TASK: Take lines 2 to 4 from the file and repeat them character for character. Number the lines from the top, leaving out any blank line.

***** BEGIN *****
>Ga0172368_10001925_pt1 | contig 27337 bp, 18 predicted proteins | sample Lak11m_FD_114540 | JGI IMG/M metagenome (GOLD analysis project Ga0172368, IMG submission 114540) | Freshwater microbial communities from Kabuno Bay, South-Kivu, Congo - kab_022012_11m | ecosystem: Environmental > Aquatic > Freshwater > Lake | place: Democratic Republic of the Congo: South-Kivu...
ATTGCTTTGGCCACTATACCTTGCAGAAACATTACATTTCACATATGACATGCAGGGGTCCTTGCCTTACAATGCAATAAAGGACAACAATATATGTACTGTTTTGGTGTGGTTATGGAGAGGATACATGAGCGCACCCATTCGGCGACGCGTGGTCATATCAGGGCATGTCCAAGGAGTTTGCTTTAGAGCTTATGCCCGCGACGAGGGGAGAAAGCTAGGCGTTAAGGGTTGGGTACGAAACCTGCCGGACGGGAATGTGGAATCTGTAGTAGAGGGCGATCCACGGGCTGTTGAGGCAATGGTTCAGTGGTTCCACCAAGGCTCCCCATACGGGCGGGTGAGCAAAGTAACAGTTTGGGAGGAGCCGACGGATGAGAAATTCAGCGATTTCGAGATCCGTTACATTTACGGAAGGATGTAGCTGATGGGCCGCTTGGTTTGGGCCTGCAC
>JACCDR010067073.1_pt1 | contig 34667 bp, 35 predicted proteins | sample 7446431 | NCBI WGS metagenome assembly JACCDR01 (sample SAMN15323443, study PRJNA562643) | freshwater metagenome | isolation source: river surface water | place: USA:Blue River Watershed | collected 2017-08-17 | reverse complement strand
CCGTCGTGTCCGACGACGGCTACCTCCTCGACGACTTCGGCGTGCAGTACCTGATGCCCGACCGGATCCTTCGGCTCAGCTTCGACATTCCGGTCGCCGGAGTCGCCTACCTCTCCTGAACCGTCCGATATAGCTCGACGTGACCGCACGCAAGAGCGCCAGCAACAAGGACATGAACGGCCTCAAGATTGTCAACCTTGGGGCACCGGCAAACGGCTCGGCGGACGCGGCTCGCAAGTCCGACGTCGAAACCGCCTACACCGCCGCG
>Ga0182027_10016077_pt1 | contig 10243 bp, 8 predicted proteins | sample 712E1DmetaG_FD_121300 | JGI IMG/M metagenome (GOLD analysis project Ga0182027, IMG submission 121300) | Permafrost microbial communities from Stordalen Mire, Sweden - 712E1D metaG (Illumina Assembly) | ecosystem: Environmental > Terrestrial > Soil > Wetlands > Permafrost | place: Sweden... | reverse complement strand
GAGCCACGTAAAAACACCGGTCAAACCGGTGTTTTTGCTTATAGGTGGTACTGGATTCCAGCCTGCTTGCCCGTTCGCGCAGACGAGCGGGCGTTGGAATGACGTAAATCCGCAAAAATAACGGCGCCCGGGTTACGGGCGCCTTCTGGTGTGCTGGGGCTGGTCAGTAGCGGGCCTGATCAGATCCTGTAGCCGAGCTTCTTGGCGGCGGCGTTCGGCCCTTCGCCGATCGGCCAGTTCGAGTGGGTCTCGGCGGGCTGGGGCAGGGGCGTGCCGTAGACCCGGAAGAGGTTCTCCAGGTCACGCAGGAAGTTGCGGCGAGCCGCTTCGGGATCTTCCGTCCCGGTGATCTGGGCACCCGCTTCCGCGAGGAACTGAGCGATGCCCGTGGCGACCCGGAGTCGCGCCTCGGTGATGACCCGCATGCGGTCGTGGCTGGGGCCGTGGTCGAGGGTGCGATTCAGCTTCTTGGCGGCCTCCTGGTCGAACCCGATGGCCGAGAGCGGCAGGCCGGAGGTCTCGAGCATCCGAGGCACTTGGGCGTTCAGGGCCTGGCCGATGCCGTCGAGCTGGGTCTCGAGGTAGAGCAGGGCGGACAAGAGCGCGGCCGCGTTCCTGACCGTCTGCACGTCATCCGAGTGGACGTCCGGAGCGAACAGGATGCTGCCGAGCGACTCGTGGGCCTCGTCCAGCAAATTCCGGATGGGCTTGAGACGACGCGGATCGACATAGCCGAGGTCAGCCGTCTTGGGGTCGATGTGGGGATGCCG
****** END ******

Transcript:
ATTGCTTTGGCCACTATACCTTGCAGAAACATTACATTTCACATATGACATGCAGGGGTCCTTGCCTTACAATGCAATAAAGGACAACAATATATGTACTGTTTTGGTGTGGTTATGGAGAGGATACATGAGCGCACCCATTCGGCGACGCGTGGTCATATCAGGGCATGTCCAAGGAGTTTGCTTTAGAGCTTATGCCCGCGACGAGGGGAGAAAGCTAGGCGTTAAGGGTTGGGTACGAAACCTGCCGGACGGGAATGTGGAATCTGTAGTAGAGGGCGATCCACGGGCTGTTGAGGCAATGGTTCAGTGGTTCCACCAAGGCTCCCCATACGGGCGGGTGAGCAAAGTAACAGTTTGGGAGGAGCCGACGGATGAGAAATTCAGCGATTTCGAGATCCGTTACATTTACGGAAGGATGTAGCTGATGGGCCGCTTGGTTTGGGCCTGCAC
>JACCDR010067073.1_pt1 | contig 34667 bp, 35 predicted proteins | sample 7446431 | NCBI WGS metagenome assembly JACCDR01 (sample SAMN15323443, study PRJNA562643) | freshwater metagenome | isolation source: river surface water | place: USA:Blue River Watershed | collected 2017-08-17 | reverse complement strand
CCGTCGTGTCCGACGACGGCTACCTCCTCGACGACTTCGGCGTGCAGTACCTGATGCCCGACCGGATCCTTCGGCTCAGCTTCGACATTCCGGTCGCCGGAGTCGCCTACCTCTCCTGAACCGTCCGATATAGCTCGACGTGACCGCACGCAAGAGCGCCAGCAACAAGGACATGAACGGCCTCAAGATTGTCAACCTTGGGGCACCGGCAAACGGCTCGGCGGACGCGGCTCGCAAGTCCGACGTCGAAACCGCCTACACCGCCGCG